(b) The date and place of death of the decedent;
(c) That the gross value of the decedent's property in this State, except amounts due the decedent for services in the Armed Forces of the United States, does not exceed $20,000, and that the property does not include any real property nor interest therein, nor mortgage or lien thereon;
(d) That at least 40 days have elapsed since the death of the decedent, as shown in a certified copy of the certificate of death of the decedent attached to the affidavit;
(e) That no petition for the appointment of a personal representative is pending or has been granted in any jurisdiction;
(f) That all debts of the decedent, including funeral and burial expenses, and money owed to the Department of Health and Human Services as a result of the payment of benefits for Medicaid, have been paid or provided for;
(g) A description of the personal property and the portion claimed;
(h) That the affiant has given written notice, by personal service or by certified mail, identifying the affiant's claim and describing the property claimed, to every person whose right to succeed to the decedent's property is equal or superior to that of the affiant, and that at least 14 days have elapsed since the notice was served or mailed;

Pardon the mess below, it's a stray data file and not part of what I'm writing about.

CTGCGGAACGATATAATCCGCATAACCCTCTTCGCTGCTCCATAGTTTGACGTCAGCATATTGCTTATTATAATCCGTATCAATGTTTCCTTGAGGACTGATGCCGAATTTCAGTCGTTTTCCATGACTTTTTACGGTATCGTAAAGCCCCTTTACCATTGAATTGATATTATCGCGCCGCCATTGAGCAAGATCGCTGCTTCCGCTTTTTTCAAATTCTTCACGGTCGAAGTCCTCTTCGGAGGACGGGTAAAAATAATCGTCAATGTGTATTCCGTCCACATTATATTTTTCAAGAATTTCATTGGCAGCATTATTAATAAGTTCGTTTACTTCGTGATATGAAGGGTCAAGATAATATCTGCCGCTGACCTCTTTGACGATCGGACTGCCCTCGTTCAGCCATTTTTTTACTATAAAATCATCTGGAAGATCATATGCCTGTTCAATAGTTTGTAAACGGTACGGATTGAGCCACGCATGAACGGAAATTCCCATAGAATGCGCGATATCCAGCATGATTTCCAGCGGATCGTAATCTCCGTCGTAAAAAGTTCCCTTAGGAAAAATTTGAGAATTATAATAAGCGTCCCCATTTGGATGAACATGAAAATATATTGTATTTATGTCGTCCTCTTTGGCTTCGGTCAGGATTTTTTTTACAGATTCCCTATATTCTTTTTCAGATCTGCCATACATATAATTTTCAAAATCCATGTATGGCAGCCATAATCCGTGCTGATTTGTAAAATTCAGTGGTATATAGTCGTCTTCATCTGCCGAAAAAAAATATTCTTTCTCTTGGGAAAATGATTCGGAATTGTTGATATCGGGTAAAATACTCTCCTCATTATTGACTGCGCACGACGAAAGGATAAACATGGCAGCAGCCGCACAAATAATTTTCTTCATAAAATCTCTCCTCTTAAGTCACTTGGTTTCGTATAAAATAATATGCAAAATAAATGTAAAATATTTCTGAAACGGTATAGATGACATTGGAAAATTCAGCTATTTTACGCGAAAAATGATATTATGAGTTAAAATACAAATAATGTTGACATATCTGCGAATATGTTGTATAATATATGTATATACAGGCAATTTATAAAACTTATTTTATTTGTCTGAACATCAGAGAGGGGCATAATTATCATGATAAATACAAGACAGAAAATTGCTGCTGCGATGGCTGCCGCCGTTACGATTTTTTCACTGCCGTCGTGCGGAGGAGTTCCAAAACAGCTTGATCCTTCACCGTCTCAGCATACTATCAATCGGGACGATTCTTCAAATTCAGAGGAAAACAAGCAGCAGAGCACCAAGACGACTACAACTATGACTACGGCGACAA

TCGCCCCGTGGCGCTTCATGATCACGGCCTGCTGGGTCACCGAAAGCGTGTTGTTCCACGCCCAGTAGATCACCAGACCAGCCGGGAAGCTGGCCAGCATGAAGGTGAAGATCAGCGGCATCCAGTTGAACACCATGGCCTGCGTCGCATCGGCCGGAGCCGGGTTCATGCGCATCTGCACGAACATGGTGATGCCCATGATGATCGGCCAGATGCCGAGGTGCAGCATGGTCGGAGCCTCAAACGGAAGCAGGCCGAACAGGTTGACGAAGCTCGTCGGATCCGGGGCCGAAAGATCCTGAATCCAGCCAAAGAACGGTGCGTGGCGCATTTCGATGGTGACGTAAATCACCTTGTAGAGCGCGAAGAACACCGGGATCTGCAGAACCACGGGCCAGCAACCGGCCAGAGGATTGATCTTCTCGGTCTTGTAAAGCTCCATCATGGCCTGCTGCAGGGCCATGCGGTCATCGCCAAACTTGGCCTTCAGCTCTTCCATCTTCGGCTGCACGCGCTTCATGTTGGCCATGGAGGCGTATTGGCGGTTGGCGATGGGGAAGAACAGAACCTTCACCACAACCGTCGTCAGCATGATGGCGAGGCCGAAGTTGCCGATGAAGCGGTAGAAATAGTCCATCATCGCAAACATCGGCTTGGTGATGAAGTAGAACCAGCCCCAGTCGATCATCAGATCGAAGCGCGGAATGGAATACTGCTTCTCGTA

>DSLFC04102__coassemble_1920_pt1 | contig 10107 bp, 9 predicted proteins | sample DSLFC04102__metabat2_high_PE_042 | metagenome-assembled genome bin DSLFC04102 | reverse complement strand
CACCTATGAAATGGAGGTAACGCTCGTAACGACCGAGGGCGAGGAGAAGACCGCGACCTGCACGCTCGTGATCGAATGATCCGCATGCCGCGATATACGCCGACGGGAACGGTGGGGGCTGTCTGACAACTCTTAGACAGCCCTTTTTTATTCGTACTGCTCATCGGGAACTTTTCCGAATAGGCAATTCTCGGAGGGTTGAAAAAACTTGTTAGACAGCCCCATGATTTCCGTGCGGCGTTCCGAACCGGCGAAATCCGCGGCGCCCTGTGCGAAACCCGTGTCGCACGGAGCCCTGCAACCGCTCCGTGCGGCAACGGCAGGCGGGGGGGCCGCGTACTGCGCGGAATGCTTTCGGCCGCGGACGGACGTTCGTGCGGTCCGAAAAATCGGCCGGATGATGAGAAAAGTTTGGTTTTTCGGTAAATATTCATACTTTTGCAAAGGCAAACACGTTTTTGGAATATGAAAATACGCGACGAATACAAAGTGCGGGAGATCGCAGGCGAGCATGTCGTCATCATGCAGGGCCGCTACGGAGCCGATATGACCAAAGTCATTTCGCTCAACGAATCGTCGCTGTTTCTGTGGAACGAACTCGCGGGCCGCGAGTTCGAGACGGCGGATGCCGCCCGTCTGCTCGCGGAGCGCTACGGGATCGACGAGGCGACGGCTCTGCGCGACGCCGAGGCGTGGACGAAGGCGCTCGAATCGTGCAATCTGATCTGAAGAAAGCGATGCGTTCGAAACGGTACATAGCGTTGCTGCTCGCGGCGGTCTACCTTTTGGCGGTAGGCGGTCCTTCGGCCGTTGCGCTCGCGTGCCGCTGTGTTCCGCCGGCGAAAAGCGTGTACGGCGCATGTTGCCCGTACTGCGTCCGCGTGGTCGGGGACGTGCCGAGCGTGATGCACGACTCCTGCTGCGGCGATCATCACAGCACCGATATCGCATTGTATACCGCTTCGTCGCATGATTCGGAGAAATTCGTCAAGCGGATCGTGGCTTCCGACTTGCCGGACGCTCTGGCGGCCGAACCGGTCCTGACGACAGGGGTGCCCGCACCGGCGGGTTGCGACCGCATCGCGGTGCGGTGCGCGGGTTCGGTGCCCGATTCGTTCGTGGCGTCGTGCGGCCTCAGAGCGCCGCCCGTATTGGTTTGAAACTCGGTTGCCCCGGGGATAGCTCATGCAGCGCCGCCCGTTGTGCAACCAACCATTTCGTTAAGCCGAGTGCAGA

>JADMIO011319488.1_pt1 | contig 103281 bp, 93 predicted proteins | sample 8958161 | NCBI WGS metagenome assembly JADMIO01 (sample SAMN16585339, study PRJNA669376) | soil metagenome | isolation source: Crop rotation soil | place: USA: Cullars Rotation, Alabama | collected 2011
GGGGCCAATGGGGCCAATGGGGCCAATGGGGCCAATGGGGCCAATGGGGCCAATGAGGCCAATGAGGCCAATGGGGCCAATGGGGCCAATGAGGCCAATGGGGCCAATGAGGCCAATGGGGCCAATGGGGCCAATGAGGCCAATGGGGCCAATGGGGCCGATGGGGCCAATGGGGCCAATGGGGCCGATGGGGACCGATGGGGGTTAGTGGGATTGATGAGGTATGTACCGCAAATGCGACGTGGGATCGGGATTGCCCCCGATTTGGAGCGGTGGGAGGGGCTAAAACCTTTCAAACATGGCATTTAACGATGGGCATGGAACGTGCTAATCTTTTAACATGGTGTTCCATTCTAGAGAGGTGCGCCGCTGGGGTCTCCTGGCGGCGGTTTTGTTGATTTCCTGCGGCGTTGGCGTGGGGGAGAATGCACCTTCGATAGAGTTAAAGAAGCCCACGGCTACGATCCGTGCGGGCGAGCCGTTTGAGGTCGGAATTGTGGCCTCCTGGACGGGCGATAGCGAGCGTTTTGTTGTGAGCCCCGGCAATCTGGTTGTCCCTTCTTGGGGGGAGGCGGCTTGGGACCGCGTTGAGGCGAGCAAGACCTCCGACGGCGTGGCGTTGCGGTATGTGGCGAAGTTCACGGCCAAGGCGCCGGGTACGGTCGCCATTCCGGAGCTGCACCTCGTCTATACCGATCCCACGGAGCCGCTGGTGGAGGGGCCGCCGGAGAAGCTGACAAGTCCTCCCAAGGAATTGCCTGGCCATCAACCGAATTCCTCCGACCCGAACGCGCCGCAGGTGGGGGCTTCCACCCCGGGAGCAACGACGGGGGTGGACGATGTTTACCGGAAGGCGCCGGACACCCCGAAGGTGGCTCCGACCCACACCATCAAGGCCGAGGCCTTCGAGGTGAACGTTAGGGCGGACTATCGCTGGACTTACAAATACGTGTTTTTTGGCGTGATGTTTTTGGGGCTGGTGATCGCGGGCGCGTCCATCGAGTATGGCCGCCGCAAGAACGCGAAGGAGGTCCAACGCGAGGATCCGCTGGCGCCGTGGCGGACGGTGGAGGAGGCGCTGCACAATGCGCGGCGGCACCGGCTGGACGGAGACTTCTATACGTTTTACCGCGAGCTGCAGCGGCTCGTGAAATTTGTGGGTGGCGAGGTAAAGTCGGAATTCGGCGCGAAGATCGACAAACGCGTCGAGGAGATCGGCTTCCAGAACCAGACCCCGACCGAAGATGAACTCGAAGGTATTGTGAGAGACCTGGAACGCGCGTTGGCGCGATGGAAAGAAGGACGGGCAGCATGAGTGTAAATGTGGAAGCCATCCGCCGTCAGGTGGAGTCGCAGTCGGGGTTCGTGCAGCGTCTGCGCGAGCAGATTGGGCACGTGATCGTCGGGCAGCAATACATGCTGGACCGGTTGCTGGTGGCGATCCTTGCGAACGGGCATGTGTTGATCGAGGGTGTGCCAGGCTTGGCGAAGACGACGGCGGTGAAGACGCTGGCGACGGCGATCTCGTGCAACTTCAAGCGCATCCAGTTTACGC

(i) That the affiant is personally entitled, or the Department of Health and Human Services is entitled, to full payment or delivery of the property claimed or is entitled to payment or delivery on behalf of and with the written authority of all other successors who have an interest in the property; and
(j) That the affiant acknowledges an understanding that filing a false affidavit constitutes a felony in this State.
3. If the affiant:
(a) Submits an affidavit which does not meet the requirements of subsection 2 or which contains statements which are not entirely true, any money or property the affiant receives is subject to all debts of the decedent.
(b) Fails to give notice to other successors as required by subsection 2, any money or property the affiant receives is held by the affiant in trust for all other successors who have an interest in the property.